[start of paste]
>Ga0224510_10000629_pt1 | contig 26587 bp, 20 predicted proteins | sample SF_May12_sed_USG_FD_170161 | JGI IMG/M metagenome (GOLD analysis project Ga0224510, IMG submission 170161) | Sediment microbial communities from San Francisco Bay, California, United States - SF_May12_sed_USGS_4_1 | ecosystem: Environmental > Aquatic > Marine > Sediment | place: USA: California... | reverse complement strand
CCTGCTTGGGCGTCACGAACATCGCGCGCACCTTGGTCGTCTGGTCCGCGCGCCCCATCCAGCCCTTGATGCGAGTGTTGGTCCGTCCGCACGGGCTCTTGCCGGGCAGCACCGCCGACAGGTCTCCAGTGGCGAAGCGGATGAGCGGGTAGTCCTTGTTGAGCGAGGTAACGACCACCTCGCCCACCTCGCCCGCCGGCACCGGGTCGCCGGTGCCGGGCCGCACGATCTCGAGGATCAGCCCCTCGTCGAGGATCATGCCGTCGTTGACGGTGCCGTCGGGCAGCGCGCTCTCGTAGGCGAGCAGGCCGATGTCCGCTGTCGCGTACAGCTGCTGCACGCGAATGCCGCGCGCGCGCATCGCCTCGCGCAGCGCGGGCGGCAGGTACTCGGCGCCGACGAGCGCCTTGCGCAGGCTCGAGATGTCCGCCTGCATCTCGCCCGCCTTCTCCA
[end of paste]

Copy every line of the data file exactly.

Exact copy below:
>Ga0224510_10000629_pt1 | contig 26587 bp, 20 predicted proteins | sample SF_May12_sed_USG_FD_170161 | JGI IMG/M metagenome (GOLD analysis project Ga0224510, IMG submission 170161) | Sediment microbial communities from San Francisco Bay, California, United States - SF_May12_sed_USGS_4_1 | ecosystem: Environmental > Aquatic > Marine > Sediment | place: USA: California... | reverse complement strand
CCTGCTTGGGCGTCACGAACATCGCGCGCACCTTGGTCGTCTGGTCCGCGCGCCCCATCCAGCCCTTGATGCGAGTGTTGGTCCGTCCGCACGGGCTCTTGCCGGGCAGCACCGCCGACAGGTCTCCAGTGGCGAAGCGGATGAGCGGGTAGTCCTTGTTGAGCGAGGTAACGACCACCTCGCCCACCTCGCCCGCCGGCACCGGGTCGCCGGTGCCGGGCCGCACGATCTCGAGGATCAGCCCCTCGTCGAGGATCATGCCGTCGTTGACGGTGCCGTCGGGCAGCGCGCTCTCGTAGGCGAGCAGGCCGATGTCCGCTGTCGCGTACAGCTGCTGCACGCGAATGCCGCGCGCGCGCATCGCCTCGCGCAGCGCGGGCGGCAGGTACTCGGCGCCGACGAGCGCCTTGCGCAGGCTCGAGATGTCCGCCTGCATCTCGCCCGCCTTCTCCA